What this logical model provides is a way to create complex and intricate models with a very small number of formulas. Building complex models in Excel that might require “thousands” of formulas will only require “dozens” of formulas in Quantrix Modeler.

Quantrix formulas are also easier to read and understand because field names (e.g. Sales, COGS, Profit %) are used in the formula construct. Field names tend to be in plain English. Formulas in Excel are just letters and numbers unless you take the time to do range naming.

Because of this field-based formula reference logic, it’s easier to build intricate models with less effort that are also easier to understand. Does that sound interesting?

## My Thoughts on the Conference

The Quantrix Conference is a lot of fun. It’s not large or expensive. It’s in a very nice town (Portland, Maine) and the people who attend, zealously “LOVE” Quantrix. A Quantrix user is a lot like a Tableau user in terms of their love of the product.

Don’t take my word for this. Check out Rich Lopez’s YouTube channel The Quantrix Authority. Rich is the equivalent of a Tableau Zen Master for Quantrix. He’s recorded hundreds of interesting Quantrix “how-to” videos and is a great resource if you want to learn to be an effective Quantrix model-builder.

Rich builds elaborate and nuanced financial and factory-planning models using Quantrix. He works for Litehouse in Sandpoint, Idaho. You probably buy their salad dressings, dips, cheese, herbs and cider at your local supermarket.

The Quantrix folks schedule their conference in the early fall – always in Portland, Maine, near their office. The conference ends on a Thursday during the time of year that is less crowded but still nice in Portland. Bring your significant other and stay the weekend. Portland is beautiful, the food is great and Quantrix will take you for a boat ride that ends with a Maine Lobster dinner!

Check out the Quantrix website. They offer a desktop tool Quantrix Modeler and a cloud-based modeling tool (kind of like Tableau Server but oriented toward modeling and consumption in the cloud) called Quantrix Qloud as well as an enterprise modeling tool. If you need to build elaborate financial models or you have a complicated logistical challenge, Quantrix will be worth your time to learn.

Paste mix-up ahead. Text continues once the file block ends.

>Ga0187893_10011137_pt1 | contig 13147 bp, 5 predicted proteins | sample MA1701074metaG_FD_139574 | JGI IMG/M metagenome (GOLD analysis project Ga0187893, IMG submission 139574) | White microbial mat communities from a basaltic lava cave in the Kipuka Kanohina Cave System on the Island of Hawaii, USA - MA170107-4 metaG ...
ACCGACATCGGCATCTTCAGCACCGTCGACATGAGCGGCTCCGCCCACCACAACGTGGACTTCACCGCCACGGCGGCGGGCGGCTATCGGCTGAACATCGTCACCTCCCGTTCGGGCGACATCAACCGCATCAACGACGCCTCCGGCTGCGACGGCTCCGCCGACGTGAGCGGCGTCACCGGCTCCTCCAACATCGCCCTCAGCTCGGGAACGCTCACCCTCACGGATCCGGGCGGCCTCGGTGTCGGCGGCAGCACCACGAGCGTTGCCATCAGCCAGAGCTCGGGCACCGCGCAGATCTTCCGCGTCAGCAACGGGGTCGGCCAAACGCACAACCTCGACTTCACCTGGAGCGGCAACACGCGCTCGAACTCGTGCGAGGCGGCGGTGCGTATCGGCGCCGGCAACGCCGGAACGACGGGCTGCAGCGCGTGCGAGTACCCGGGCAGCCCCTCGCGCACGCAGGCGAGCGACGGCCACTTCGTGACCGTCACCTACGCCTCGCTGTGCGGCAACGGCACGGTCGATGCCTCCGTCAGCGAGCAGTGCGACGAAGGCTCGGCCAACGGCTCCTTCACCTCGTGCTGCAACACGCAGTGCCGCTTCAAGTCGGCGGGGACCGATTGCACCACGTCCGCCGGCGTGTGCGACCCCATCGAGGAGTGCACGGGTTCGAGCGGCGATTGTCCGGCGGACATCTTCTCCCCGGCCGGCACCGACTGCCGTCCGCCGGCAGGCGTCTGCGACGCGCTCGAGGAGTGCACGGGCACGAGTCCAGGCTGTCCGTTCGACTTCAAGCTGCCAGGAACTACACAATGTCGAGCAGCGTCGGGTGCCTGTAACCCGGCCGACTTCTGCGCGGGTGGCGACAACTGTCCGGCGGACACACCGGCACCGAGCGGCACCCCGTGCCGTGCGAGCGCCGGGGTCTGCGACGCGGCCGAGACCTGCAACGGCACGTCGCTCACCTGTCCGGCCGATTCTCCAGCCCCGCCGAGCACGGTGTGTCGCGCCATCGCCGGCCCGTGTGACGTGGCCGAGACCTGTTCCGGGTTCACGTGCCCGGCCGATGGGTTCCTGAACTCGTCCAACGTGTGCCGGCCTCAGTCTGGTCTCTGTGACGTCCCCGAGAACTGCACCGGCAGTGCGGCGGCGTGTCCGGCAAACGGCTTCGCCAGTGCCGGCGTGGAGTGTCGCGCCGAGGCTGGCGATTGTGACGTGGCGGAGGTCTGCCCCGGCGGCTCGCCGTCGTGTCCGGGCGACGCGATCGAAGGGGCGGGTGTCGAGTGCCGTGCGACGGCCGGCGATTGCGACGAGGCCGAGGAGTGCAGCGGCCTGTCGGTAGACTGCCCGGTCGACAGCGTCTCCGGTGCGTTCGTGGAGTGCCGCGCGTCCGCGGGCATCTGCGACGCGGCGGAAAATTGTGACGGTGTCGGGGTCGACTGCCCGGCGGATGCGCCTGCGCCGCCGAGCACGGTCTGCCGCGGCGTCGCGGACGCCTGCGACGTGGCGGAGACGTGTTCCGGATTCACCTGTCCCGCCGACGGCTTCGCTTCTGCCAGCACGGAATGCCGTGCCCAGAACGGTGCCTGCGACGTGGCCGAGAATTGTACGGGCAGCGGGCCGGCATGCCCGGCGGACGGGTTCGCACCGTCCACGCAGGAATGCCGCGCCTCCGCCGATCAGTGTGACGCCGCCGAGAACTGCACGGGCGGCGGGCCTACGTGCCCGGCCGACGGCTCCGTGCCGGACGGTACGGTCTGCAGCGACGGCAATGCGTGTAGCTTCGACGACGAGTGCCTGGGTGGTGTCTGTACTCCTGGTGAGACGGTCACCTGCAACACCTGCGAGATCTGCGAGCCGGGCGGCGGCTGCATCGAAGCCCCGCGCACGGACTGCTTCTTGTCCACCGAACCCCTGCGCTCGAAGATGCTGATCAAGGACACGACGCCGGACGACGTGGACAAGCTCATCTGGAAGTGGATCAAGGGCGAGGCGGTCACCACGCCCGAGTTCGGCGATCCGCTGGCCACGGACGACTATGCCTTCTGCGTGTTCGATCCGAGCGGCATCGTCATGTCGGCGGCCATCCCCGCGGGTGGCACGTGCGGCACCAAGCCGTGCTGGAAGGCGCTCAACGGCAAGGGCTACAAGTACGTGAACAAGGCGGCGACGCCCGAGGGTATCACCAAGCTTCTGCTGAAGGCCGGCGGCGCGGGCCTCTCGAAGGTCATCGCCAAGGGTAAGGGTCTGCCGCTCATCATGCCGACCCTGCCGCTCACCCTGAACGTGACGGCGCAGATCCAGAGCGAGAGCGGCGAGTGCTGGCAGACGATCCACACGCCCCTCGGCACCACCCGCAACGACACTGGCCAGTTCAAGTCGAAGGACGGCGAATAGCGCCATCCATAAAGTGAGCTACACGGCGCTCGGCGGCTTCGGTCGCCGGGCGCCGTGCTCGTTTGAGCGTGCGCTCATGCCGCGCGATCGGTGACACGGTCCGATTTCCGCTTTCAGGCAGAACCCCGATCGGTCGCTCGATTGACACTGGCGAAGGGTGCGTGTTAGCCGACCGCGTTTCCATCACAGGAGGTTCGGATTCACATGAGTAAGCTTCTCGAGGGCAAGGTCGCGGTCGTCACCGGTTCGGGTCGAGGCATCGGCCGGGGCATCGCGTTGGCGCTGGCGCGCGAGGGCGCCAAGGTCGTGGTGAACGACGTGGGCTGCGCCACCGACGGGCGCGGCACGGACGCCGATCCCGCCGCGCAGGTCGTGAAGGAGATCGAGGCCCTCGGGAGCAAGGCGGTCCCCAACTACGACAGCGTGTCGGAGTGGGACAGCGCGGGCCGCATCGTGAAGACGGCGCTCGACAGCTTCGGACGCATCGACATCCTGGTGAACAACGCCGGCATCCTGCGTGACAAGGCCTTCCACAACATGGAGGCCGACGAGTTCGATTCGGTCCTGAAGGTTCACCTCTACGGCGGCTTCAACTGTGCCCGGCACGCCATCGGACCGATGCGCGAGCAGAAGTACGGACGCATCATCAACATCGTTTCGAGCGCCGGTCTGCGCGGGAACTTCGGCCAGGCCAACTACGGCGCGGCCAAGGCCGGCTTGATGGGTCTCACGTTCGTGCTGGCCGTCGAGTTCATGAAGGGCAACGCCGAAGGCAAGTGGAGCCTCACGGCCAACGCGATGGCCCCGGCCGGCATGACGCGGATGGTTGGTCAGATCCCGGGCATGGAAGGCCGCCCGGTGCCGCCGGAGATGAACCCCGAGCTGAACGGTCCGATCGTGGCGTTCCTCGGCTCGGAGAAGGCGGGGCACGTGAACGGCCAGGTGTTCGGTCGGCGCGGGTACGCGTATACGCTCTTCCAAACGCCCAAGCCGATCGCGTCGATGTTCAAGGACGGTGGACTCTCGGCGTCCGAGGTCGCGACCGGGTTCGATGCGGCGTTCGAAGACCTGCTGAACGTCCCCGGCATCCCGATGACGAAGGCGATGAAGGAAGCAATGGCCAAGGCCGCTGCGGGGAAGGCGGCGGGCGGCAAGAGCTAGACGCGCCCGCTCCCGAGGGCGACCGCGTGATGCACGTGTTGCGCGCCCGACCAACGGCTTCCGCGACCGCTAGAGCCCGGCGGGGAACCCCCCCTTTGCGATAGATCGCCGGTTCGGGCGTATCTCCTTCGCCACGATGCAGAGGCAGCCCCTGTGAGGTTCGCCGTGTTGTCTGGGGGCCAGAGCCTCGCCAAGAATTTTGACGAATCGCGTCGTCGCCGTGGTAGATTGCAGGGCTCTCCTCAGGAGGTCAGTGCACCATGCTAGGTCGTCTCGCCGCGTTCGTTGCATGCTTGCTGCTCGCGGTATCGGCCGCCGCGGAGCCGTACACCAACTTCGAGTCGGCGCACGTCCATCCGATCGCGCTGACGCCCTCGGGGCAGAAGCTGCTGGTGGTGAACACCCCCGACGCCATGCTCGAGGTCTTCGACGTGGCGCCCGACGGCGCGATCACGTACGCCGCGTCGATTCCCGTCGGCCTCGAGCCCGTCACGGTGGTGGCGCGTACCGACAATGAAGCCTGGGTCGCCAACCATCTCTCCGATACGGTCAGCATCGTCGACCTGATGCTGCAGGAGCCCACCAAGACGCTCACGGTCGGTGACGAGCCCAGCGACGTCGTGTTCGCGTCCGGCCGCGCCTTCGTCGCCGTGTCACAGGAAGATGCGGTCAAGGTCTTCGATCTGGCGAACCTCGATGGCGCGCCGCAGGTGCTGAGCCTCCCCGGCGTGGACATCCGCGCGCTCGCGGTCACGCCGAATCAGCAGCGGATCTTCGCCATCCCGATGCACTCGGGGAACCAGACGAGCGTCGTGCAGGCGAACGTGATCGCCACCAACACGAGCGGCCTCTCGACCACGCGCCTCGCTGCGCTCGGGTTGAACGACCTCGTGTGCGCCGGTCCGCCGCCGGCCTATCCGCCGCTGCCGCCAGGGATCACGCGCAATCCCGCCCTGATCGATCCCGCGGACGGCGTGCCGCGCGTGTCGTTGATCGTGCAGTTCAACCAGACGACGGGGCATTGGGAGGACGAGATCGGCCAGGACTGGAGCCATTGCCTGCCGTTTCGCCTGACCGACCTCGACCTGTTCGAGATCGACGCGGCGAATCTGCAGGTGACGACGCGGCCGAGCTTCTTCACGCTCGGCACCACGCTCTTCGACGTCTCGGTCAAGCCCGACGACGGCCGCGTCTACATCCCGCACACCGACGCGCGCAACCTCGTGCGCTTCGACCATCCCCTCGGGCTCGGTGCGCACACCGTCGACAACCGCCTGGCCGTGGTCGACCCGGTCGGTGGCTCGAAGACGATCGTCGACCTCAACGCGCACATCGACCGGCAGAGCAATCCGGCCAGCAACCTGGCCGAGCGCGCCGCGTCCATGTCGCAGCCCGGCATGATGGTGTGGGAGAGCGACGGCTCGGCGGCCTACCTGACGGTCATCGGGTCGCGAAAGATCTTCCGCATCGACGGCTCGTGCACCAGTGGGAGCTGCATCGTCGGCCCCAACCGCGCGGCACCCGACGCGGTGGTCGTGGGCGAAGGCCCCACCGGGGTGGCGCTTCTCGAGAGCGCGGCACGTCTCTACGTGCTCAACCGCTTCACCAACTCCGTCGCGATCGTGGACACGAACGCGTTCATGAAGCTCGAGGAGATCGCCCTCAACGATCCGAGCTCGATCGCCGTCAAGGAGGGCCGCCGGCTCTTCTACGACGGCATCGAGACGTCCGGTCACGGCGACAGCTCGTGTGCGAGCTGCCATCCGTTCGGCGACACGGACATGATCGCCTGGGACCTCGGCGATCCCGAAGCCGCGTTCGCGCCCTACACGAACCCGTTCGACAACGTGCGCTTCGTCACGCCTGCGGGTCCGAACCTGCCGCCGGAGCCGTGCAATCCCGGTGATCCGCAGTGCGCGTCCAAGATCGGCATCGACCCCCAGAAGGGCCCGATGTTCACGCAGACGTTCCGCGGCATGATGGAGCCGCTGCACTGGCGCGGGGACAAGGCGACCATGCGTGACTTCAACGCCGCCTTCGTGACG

I’d also like to give a shout-out to Mike Salisbury, the COO at Quantrix, for inviting me to speak at their conference in 2015 and again this year. Mike is a class act. The last time I came to this event, InterWorks landed a couple of significant new clients. We appreciate that my attendance at the Quantrix Conference in 2015 facilitated that new business.

I spend most of my time these days thinking about Tableau, databases like Exasol and Snowflake, and other tools geared toward making it easier to turn your data into actionable information. I spend no time building spreadsheet models like I did when I was a CFO in my pre-consulting days. If I was still a CFO or a guy managing a logistics operation, I’d be all over this tool.

## Give Quantrix a Try

If you are willing to put in the effort to learn a totally new metaphor for writing formulas in a spreadsheet, Quantrix Modeler will provide you a better way create elaborate models that are robust, easy to understand and require less effort to build/maintain. Get a trial license here, and tell those nice people at Quantrix that I sent you.

Full disclosure, I’m receiving no compensation from Quantrix for this post nor will I receive any commission for any subsequent purchase you may decide to make. InterWorks is also not a Quantrix partner.

If you do build something cool with Quantrix, write a blog post and send me a link. I’d love to hear about your experience.